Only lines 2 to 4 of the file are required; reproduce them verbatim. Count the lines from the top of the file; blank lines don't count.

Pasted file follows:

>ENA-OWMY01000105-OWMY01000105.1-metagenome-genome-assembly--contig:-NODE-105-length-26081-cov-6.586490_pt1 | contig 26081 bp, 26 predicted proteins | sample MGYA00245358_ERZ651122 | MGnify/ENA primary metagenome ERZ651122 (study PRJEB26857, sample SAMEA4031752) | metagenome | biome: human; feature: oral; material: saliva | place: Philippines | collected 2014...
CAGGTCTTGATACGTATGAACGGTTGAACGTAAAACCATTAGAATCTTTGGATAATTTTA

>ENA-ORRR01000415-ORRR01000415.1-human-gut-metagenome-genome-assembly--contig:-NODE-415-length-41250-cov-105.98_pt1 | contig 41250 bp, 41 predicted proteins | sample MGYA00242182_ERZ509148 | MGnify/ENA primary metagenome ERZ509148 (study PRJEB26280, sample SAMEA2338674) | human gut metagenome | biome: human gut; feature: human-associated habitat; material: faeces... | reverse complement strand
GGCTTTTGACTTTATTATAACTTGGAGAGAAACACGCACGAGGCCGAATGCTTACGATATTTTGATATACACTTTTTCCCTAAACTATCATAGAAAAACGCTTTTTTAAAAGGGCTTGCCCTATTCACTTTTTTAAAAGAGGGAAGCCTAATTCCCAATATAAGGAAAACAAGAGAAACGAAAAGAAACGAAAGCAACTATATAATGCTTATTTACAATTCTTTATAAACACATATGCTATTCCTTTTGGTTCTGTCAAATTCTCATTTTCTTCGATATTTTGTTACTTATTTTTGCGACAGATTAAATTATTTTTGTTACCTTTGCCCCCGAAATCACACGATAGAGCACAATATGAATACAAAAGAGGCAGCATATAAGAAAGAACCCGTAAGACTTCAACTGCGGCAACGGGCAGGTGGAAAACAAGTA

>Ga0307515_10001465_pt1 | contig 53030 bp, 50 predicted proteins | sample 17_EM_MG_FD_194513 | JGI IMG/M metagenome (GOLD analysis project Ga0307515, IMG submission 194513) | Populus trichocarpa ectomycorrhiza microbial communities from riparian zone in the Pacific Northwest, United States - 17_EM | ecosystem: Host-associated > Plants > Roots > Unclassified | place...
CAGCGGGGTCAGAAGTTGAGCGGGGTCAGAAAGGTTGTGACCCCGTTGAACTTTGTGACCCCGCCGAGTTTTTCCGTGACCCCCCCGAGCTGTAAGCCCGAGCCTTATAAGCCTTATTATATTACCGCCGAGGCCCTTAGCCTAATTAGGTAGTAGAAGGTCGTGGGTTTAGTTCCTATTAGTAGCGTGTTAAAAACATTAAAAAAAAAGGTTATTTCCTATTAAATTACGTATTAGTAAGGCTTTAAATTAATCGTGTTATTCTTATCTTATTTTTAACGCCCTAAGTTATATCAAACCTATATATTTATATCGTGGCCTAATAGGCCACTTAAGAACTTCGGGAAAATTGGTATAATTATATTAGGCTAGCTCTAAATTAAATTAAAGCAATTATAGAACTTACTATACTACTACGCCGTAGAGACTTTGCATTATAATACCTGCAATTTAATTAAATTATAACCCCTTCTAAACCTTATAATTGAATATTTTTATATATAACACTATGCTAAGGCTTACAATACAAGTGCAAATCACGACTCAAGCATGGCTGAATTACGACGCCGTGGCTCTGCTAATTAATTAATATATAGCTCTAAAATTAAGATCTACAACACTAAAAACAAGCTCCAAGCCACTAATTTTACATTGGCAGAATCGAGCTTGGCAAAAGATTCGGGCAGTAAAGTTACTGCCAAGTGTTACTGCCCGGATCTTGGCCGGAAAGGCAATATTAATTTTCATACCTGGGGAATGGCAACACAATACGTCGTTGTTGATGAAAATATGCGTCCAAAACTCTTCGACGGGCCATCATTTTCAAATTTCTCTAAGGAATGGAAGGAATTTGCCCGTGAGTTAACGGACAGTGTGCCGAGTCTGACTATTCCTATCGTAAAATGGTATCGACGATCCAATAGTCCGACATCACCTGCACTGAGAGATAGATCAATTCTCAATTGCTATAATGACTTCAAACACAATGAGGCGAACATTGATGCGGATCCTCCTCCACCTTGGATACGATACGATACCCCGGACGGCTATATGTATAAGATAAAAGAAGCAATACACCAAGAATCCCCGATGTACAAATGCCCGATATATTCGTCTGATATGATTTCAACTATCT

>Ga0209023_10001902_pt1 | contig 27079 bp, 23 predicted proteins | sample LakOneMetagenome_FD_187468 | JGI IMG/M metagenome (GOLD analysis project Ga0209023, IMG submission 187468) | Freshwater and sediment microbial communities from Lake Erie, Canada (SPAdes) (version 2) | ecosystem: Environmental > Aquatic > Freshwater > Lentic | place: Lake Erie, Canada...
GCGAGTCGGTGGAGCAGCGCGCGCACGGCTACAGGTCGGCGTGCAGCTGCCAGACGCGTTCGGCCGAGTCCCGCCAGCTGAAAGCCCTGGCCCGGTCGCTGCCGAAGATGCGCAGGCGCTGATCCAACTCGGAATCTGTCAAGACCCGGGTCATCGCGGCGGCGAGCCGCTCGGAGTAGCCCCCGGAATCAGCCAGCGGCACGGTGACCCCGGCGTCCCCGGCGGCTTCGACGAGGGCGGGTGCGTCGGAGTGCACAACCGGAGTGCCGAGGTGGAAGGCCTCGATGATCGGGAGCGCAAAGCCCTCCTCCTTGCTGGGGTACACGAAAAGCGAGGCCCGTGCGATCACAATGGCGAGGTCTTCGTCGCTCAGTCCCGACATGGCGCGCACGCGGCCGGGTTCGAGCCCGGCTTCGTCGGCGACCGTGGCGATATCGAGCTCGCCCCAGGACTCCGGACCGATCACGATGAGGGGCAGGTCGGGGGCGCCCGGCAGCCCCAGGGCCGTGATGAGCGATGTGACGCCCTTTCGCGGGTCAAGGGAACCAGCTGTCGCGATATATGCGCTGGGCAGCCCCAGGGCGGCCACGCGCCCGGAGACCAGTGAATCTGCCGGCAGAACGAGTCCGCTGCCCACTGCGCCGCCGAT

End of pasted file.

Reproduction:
CAGGTCTTGATACGTATGAACGGTTGAACGTAAAACCATTAGAATCTTTGGATAATTTTA

>ENA-ORRR01000415-ORRR01000415.1-human-gut-metagenome-genome-assembly--contig:-NODE-415-length-41250-cov-105.98_pt1 | contig 41250 bp, 41 predicted proteins | sample MGYA00242182_ERZ509148 | MGnify/ENA primary metagenome ERZ509148 (study PRJEB26280, sample SAMEA2338674) | human gut metagenome | biome: human gut; feature: human-associated habitat; material: faeces... | reverse complement strand
GGCTTTTGACTTTATTATAACTTGGAGAGAAACACGCACGAGGCCGAATGCTTACGATATTTTGATATACACTTTTTCCCTAAACTATCATAGAAAAACGCTTTTTTAAAAGGGCTTGCCCTATTCACTTTTTTAAAAGAGGGAAGCCTAATTCCCAATATAAGGAAAACAAGAGAAACGAAAAGAAACGAAAGCAACTATATAATGCTTATTTACAATTCTTTATAAACACATATGCTATTCCTTTTGGTTCTGTCAAATTCTCATTTTCTTCGATATTTTGTTACTTATTTTTGCGACAGATTAAATTATTTTTGTTACCTTTGCCCCCGAAATCACACGATAGAGCACAATATGAATACAAAAGAGGCAGCATATAAGAAAGAACCCGTAAGACTTCAACTGCGGCAACGGGCAGGTGGAAAACAAGTA